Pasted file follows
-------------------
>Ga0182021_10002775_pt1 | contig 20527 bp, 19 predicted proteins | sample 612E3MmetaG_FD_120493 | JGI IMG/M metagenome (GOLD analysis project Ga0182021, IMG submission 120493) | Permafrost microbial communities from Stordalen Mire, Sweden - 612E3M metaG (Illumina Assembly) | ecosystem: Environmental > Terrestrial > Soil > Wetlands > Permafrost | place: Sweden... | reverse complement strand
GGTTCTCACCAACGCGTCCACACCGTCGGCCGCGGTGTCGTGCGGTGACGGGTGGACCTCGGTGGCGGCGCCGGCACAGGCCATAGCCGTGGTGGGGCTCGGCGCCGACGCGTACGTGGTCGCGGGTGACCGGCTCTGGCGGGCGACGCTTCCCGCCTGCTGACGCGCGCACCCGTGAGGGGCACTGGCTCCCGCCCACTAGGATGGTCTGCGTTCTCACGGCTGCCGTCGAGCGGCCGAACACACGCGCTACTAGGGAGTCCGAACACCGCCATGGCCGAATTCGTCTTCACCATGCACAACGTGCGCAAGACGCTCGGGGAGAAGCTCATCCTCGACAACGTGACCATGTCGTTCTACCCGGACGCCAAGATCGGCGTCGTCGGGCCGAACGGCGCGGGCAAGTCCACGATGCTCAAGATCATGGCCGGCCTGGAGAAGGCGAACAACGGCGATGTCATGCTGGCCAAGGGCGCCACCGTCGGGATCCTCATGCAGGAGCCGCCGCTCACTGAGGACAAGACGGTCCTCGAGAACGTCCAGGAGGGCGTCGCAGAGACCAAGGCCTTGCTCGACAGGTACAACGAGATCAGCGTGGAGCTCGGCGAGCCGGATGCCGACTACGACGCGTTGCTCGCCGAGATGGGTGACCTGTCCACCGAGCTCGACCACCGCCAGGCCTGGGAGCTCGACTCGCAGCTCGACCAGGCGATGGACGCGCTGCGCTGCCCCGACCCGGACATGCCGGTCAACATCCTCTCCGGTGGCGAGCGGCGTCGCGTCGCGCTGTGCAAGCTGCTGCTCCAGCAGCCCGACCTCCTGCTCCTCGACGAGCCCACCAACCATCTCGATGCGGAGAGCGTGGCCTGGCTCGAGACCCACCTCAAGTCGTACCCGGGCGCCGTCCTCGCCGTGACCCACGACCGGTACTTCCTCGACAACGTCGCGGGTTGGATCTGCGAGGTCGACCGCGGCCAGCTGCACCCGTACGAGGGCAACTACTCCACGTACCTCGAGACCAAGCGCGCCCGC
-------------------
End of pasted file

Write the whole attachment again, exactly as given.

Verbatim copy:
>Ga0182021_10002775_pt1 | contig 20527 bp, 19 predicted proteins | sample 612E3MmetaG_FD_120493 | JGI IMG/M metagenome (GOLD analysis project Ga0182021, IMG submission 120493) | Permafrost microbial communities from Stordalen Mire, Sweden - 612E3M metaG (Illumina Assembly) | ecosystem: Environmental > Terrestrial > Soil > Wetlands > Permafrost | place: Sweden... | reverse complement strand
GGTTCTCACCAACGCGTCCACACCGTCGGCCGCGGTGTCGTGCGGTGACGGGTGGACCTCGGTGGCGGCGCCGGCACAGGCCATAGCCGTGGTGGGGCTCGGCGCCGACGCGTACGTGGTCGCGGGTGACCGGCTCTGGCGGGCGACGCTTCCCGCCTGCTGACGCGCGCACCCGTGAGGGGCACTGGCTCCCGCCCACTAGGATGGTCTGCGTTCTCACGGCTGCCGTCGAGCGGCCGAACACACGCGCTACTAGGGAGTCCGAACACCGCCATGGCCGAATTCGTCTTCACCATGCACAACGTGCGCAAGACGCTCGGGGAGAAGCTCATCCTCGACAACGTGACCATGTCGTTCTACCCGGACGCCAAGATCGGCGTCGTCGGGCCGAACGGCGCGGGCAAGTCCACGATGCTCAAGATCATGGCCGGCCTGGAGAAGGCGAACAACGGCGATGTCATGCTGGCCAAGGGCGCCACCGTCGGGATCCTCATGCAGGAGCCGCCGCTCACTGAGGACAAGACGGTCCTCGAGAACGTCCAGGAGGGCGTCGCAGAGACCAAGGCCTTGCTCGACAGGTACAACGAGATCAGCGTGGAGCTCGGCGAGCCGGATGCCGACTACGACGCGTTGCTCGCCGAGATGGGTGACCTGTCCACCGAGCTCGACCACCGCCAGGCCTGGGAGCTCGACTCGCAGCTCGACCAGGCGATGGACGCGCTGCGCTGCCCCGACCCGGACATGCCGGTCAACATCCTCTCCGGTGGCGAGCGGCGTCGCGTCGCGCTGTGCAAGCTGCTGCTCCAGCAGCCCGACCTCCTGCTCCTCGACGAGCCCACCAACCATCTCGATGCGGAGAGCGTGGCCTGGCTCGAGACCCACCTCAAGTCGTACCCGGGCGCCGTCCTCGCCGTGACCCACGACCGGTACTTCCTCGACAACGTCGCGGGTTGGATCTGCGAGGTCGACCGCGGCCAGCTGCACCCGTACGAGGGCAACTACTCCACGTACCTCGAGACCAAGCGCGCCCGC